Mauna Kea, to be precise — several times. I’ve shot parts of three films there, all centered on the telescopes atop the highest mountain on the Big Island of Hawai’i. As you may have noticed, the mountain — and a new telescope — have been in the news lately:
Construction was set to begin this week on a giant telescope on the barren summit of Mauna Kea, a volcano on Hawaii’s Big Island, considered the best observatory site in the Northern Hemisphere.
That would be the Thirty Meter Telescope, or TMT, a project that originated with the same team that built the twin ten meter Keck telescopes that were the largest optical telescopes in the world from 1993 to 2009. (They’ve since been pipped by the Gran Telescopio Canarias (GTC), atop the Canary Islands.) Astronomers and designers from Caltech and the University of California system, later joined by other partners set out to build the TMT as one of the next generation of ‘scopes aiming to explore some of the fundamental questions of astronomy, many of which were raised by discoveries made by the current generation of ginormous light buckets. That would be stuff like deeper investigations of the large scale structure of the cosmos, maybe image of planet formation around distant stars, certainly black hole inquiry and much more.
The TMT project was launched with great confidence. The problems its leaders anticipated were technical: how to construct an light-gathering area and/or an optical pipeline that large that holds its shape, that doesn’t mind temperature shifts, that can be morphed on demand to adjust for turbulence in the air above it and so on, through a whole host of very tricking engineering issues.
But there was never any real doubt about the right place to put this instrument, or of the project’s access to the summit of Mauna Kea, which, after all, already played host to more than a dozen other observatories. (I know this, because I talked to those in charge of the project at the time of its inception, many of whom had appeared in one or another of my films.)
They were wrong. Last week, after years of delays, some negotiations, and, by now, mistrust and more on the Hawai’ian activist side, the state governor announced that the project had cleared its last hurdles and construction would begin. This week, protestors blocked the one access road to the summit and the observatories brought their people off the mountain. At first, law enforcement was on the scene, but there were no direct confrontations. That changed yesterday:
On Wednesday, that opposition had a new face: About 30 Hawaiian elders were arrested as they blocked a road leading to Mauna Kea’s summit to halt the construction, organizers said. They described an emotional but peaceful scene as the elders, who were sitting under tents on the road, were escorted by police officers to nearby white vans while dozens of other protesters chanted and cried. Some had to be carried.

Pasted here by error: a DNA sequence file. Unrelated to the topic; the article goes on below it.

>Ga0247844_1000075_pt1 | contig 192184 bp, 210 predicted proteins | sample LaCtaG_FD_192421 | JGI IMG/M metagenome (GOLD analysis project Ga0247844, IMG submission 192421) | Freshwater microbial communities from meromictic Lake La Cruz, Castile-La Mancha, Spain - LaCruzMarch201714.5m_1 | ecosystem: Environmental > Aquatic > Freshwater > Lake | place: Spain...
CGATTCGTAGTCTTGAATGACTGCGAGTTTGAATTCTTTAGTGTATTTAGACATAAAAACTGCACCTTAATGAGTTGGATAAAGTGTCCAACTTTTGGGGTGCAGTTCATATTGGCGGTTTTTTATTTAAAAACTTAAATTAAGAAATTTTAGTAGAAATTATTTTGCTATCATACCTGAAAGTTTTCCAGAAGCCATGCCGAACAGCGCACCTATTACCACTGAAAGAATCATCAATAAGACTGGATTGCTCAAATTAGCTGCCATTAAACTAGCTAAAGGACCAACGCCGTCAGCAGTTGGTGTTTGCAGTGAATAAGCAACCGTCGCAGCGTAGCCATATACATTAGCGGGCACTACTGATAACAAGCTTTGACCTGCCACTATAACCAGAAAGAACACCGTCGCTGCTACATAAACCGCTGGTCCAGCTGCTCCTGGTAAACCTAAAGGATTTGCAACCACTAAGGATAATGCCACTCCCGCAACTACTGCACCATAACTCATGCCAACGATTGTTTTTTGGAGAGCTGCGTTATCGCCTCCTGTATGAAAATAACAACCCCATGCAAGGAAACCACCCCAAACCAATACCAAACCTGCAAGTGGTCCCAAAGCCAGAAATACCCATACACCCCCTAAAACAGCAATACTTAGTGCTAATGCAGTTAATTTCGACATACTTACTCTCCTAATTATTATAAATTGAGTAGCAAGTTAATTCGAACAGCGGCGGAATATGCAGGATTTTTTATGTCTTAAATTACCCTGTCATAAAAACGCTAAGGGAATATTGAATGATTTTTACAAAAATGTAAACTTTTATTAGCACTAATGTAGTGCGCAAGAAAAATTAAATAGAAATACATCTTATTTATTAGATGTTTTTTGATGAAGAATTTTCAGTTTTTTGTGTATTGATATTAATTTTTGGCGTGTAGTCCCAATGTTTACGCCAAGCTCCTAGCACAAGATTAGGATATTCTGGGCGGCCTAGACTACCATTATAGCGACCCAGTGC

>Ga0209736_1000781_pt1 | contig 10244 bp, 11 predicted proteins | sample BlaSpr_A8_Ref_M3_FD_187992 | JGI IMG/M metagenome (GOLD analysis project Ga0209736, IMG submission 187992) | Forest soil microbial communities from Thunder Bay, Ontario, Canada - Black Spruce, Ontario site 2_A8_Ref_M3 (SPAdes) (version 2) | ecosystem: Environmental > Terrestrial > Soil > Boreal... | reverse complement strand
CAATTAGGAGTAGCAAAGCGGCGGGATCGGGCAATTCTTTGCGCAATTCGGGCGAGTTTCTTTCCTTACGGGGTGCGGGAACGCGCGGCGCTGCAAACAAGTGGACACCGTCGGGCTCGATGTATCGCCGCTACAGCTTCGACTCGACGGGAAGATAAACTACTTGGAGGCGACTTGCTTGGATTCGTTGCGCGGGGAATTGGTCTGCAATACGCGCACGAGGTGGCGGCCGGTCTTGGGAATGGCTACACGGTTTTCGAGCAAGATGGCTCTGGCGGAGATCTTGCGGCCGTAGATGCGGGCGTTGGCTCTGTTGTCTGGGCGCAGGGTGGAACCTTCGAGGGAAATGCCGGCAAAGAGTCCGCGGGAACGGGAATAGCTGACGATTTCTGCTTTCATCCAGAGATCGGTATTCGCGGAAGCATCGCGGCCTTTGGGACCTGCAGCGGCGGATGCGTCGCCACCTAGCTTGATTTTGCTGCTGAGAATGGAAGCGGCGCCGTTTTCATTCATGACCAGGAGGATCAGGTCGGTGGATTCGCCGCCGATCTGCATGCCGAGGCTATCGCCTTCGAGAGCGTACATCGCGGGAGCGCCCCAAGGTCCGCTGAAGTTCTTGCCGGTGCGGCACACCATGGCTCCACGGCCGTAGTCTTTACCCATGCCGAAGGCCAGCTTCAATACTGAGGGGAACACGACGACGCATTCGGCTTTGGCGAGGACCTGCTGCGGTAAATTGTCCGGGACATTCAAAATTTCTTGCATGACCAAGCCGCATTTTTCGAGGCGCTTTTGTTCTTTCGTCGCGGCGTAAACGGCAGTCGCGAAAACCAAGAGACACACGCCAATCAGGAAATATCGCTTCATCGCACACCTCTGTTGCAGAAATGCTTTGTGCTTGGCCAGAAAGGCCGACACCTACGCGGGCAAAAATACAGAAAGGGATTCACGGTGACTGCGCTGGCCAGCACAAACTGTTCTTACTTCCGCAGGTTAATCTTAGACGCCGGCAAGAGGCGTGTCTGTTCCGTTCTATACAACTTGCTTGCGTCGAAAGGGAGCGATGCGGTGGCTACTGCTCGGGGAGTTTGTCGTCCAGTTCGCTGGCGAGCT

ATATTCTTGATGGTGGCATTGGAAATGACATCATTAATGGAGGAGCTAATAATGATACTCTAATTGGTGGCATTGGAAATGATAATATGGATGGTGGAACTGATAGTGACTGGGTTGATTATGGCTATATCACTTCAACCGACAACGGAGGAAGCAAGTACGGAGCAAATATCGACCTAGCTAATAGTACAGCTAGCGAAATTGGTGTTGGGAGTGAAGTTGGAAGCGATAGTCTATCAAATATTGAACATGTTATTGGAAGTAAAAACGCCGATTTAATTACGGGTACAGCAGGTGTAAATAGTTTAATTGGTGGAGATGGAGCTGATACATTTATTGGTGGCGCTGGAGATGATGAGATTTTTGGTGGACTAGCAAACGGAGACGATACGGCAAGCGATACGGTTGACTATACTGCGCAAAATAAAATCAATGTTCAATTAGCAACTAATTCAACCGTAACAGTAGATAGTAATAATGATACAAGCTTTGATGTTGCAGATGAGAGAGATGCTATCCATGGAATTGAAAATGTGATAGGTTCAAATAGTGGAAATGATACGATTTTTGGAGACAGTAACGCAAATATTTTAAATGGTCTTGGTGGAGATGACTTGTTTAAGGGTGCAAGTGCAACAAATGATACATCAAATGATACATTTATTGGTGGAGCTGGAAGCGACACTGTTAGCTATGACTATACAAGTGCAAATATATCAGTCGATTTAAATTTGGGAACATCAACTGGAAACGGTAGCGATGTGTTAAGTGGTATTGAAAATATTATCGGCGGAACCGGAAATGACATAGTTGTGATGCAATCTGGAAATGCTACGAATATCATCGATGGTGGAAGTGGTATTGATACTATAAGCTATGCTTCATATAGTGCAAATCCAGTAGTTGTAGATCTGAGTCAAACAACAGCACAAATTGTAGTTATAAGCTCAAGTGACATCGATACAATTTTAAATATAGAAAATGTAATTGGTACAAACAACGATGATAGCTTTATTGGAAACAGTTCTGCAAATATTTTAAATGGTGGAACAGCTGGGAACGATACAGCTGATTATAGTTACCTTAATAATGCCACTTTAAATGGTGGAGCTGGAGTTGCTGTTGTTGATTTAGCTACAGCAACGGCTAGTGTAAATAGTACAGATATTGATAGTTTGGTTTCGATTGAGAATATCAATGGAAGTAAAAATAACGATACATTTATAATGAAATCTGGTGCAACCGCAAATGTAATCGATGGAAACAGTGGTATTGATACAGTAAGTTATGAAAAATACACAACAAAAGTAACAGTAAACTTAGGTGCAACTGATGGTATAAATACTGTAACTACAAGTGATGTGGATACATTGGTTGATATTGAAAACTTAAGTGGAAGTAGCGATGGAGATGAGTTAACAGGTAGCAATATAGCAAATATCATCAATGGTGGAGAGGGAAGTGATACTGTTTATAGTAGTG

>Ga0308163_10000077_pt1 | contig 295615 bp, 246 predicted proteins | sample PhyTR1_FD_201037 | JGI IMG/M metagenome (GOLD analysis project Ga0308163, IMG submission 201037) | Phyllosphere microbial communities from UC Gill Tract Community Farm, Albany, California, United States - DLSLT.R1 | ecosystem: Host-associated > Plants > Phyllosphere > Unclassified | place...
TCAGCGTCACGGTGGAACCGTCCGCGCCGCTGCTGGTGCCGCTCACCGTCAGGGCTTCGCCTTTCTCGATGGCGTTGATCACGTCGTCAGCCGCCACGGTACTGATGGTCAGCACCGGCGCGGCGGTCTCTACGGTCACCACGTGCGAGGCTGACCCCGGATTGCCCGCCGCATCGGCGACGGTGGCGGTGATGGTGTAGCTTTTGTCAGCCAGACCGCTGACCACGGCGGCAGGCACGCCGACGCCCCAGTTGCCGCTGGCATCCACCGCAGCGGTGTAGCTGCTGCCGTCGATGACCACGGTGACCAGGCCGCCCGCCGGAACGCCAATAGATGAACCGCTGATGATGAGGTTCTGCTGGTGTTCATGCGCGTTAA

“We have come to the point in time where enough is enough,” Leilani Kaapuni, one of the elders, said in a phone interview. She said she was arrested for obstruction of a government road but later returned to the blockade. “This mountain is sacred,” she said.
If I had to guess, I’d expect this to end in a loss for the protests. There’s a lot of momentum behind the TMT, and a ton of money involved — and there’s a huge investment in cash and intellectual possibilities in the existing observatories that would probably be lost if the new instrument didn’t make it to the mountain. Money and power talk, so I’d bet the Hawai’ian state authorities will muscle this through — and likely with the support of plenty of citizens of the state (though I’d bet many fewer among those Hawai’ians of original Hawai’ian descent).
Visible protest against the telescopes will be much more difficult if/when the TMT goes in, as the almost all the action of high altitude astronomy now takes place far from its mountain tops. The Mauna Kea observatories have the headquarters well away from the summit. Those astronomers doing science with the telescope, if they aren’t looking at a truly remote feed back to their offices back home, get no closer than the cattle town of Waimea, miles away and more than 10,000 feet in vertical distance away from anything a mere observer could break.
Those using the TMT wouldn’t see, that is, the kinds of protests going on now. And the question of who has power over sacred spaces of interest to the dominant culture will be answered again, in the same way it has been almost every time these conflicts come up.
I should say that I’m an astronomy lover. I find the science that the TMT could do to be fascinating and utterly beautiful. But man-o-man, have the leaders of that project botched this dispute for years. I do not know how you now get this project i any way that acknowledges and accommodates the claims of the disempowered first residents of the island. But I do know that failure will have consequences; human goods — which scientific discoveries certainly are — achieved by the destruction of other goods are tainted.
I’ll leave you with the text of an article I wrote for The Boston Globe on this same subject four years ago. Looking back, I can’t say I’m surprised that the astronomical community didn’t find a way to connect to its opposition. But I am saddened by that fact.
Images: Johannes Vermeer, The Astronomer, c. 1668
US Air Force file photo, Air Force 1 over Mt. Rushmore, 10 February 2001.